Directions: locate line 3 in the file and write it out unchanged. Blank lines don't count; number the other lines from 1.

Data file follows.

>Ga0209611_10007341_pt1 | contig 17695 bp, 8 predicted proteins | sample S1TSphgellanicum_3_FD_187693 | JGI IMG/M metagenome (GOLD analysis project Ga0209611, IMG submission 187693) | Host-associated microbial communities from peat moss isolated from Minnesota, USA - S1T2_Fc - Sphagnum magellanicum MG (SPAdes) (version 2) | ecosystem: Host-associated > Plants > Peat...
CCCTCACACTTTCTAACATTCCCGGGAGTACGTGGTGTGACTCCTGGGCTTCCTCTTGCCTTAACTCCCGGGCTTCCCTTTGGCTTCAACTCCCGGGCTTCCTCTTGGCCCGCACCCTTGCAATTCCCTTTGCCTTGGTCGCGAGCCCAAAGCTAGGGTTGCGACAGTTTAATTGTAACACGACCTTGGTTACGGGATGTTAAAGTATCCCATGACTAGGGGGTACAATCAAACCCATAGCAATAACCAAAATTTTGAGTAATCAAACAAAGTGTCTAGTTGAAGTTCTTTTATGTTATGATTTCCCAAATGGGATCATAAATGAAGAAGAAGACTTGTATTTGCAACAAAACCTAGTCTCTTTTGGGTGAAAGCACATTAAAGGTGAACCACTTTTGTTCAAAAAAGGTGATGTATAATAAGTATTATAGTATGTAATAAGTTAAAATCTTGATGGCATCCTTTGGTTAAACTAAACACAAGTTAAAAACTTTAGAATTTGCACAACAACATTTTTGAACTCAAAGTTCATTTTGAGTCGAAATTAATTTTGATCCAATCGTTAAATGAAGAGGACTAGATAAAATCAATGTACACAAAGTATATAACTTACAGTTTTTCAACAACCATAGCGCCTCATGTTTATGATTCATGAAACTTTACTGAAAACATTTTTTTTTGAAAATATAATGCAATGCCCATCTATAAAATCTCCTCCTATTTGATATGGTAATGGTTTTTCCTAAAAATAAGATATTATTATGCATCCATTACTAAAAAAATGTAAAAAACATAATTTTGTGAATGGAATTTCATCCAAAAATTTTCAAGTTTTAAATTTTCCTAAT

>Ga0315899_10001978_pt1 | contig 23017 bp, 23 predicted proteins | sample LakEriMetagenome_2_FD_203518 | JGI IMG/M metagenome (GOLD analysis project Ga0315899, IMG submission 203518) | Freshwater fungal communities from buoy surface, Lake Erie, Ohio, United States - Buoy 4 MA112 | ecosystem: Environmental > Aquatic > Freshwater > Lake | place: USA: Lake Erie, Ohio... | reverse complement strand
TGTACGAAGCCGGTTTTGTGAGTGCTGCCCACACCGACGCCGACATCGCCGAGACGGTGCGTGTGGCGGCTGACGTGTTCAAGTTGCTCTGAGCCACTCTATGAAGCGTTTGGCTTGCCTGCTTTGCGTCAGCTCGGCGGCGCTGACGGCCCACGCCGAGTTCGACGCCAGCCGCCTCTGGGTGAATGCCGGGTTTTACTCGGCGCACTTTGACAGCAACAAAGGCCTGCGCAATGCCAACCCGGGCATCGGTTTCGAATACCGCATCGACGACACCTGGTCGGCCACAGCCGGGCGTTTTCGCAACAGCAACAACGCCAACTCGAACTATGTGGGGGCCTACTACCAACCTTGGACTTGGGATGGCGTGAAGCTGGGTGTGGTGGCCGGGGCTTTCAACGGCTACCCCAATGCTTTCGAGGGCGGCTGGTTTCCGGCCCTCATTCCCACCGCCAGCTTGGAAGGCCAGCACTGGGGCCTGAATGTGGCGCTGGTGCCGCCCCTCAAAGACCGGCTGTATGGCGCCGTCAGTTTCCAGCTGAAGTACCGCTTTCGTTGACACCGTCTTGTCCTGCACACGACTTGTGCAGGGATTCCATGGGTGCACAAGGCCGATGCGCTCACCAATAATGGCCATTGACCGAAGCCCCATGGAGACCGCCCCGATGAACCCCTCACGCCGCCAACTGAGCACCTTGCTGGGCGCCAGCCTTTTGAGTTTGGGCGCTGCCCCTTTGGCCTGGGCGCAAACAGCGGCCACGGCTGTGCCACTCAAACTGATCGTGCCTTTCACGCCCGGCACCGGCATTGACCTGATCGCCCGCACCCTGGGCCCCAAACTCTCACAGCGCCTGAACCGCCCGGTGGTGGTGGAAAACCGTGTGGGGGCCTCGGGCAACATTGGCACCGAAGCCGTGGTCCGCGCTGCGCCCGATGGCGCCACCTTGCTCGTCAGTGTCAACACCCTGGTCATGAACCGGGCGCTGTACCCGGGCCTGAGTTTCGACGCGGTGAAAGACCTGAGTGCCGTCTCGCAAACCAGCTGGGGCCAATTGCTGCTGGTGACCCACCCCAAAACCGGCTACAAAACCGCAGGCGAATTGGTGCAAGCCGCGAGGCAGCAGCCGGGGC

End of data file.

>Ga0315899_10001978_pt1 | contig 23017 bp, 23 predicted proteins | sample LakEriMetagenome_2_FD_203518 | JGI IMG/M metagenome (GOLD analysis project Ga0315899, IMG submission 203518) | Freshwater fungal communities from buoy surface, Lake Erie, Ohio, United States - Buoy 4 MA112 | ecosystem: Environmental > Aquatic > Freshwater > Lake | place: USA: Lake Erie, Ohio... | reverse complement strand